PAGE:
Monday, October 10, 2011

Candidiasis (candidosis)

Opportunistic Mycosis



is caused by the yeast Candida albicans, and other Candida species, which are normal body flora found in the skin,mouth,vagina, and intestines.

Infections occur when competing bacterial flora are eliminated, for example, by antibacterial antibiotics, allowing the yeast to overgrow.

Oral Candidiasis:

Candida infections have various manifestations depending on the plaques on the oral mucosa, tongue, or gums. The plaques can become confluent and ulcerated and spread to the throat. Most HIV-positive individuals eventually develop oral candidiasis, which often spreads to the esophagus. The latter condition is considered an indicator of full-blown AIDS.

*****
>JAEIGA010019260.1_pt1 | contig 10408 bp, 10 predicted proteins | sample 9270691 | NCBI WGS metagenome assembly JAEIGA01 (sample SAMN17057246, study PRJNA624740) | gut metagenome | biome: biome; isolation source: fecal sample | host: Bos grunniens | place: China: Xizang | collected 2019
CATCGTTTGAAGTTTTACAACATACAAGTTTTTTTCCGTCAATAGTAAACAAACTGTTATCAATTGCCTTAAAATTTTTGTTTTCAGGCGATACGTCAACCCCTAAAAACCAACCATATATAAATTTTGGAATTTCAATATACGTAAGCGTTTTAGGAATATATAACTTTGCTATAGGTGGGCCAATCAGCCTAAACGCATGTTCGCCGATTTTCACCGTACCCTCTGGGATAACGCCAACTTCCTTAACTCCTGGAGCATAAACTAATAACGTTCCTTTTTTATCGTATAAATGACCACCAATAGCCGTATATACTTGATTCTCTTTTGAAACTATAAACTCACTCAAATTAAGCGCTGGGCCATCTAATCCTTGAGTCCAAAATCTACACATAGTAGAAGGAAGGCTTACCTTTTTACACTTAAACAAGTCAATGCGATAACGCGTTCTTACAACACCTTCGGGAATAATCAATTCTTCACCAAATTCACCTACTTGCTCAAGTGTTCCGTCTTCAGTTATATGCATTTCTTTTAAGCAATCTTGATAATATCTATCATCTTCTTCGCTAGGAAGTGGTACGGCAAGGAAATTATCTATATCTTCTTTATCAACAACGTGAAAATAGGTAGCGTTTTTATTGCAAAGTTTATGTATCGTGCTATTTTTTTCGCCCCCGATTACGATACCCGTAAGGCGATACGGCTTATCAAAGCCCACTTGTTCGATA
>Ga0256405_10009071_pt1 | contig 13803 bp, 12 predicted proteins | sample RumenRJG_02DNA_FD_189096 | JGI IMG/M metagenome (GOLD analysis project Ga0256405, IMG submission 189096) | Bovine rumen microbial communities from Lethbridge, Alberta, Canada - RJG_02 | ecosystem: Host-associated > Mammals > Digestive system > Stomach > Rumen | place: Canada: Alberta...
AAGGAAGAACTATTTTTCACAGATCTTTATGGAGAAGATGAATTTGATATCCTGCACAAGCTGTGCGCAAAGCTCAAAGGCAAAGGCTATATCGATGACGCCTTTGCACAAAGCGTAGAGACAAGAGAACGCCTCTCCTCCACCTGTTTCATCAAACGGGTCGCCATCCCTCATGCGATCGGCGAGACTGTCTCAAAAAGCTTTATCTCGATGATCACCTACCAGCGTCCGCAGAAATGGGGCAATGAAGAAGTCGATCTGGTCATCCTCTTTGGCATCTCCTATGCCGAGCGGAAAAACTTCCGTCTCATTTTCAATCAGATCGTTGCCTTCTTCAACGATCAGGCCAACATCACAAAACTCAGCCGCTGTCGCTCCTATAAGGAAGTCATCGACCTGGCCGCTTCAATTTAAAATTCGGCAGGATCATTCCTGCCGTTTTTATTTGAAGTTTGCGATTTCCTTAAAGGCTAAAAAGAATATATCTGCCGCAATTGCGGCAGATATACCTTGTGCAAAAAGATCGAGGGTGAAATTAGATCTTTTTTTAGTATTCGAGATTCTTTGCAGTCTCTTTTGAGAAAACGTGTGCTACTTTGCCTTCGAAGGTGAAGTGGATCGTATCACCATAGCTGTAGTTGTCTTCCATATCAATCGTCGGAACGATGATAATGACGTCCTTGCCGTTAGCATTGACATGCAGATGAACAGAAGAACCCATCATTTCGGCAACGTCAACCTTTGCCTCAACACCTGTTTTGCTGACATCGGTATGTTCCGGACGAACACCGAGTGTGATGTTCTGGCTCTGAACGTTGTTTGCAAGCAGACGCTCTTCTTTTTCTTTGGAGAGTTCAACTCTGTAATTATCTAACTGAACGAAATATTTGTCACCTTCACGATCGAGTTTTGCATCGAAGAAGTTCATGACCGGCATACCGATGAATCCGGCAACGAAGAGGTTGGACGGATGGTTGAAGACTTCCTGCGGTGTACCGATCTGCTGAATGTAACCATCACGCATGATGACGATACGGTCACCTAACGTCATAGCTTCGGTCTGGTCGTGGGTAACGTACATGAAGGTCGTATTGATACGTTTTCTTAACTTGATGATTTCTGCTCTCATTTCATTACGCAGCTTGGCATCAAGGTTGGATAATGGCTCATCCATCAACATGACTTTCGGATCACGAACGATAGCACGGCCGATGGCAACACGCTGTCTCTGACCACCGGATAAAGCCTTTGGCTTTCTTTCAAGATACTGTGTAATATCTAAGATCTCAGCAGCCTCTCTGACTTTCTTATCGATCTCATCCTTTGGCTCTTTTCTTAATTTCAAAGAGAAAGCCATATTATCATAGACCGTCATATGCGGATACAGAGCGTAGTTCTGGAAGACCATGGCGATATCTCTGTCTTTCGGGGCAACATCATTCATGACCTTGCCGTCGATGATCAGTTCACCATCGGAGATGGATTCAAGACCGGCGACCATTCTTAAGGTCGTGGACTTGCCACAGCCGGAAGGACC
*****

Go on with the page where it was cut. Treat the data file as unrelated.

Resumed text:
Vaginal Candidiasis:

it presents as itching and burning pain of the vulva and vagina, accompained by a thick or thin white discharge. HIV-positive females often experience recurrent vaginal candidiasis.

Systemic Candidiasis:
is a potentially life-threating infection that occurs in debilitated individuals, cancer patients ( with neutropenia secondary to chemotherapy), individuals on systemic corticosteroids, and patients treated with broad-spectrum antibiotics. Systemic candidiasis may involve the gastrointestinal tract, kidneys, liver, and spleen.

Treatment:

Both oral and vaginal infections are treated topically with nystatin or Clotrimazole. Oral systemic antifungal agents such as ketoconazole, fluconazole, and itraconazole are preferred for ease of administration and increased efficacy.
Amphotericin B by itself or in combination with flucytosine is used in systemic disease.

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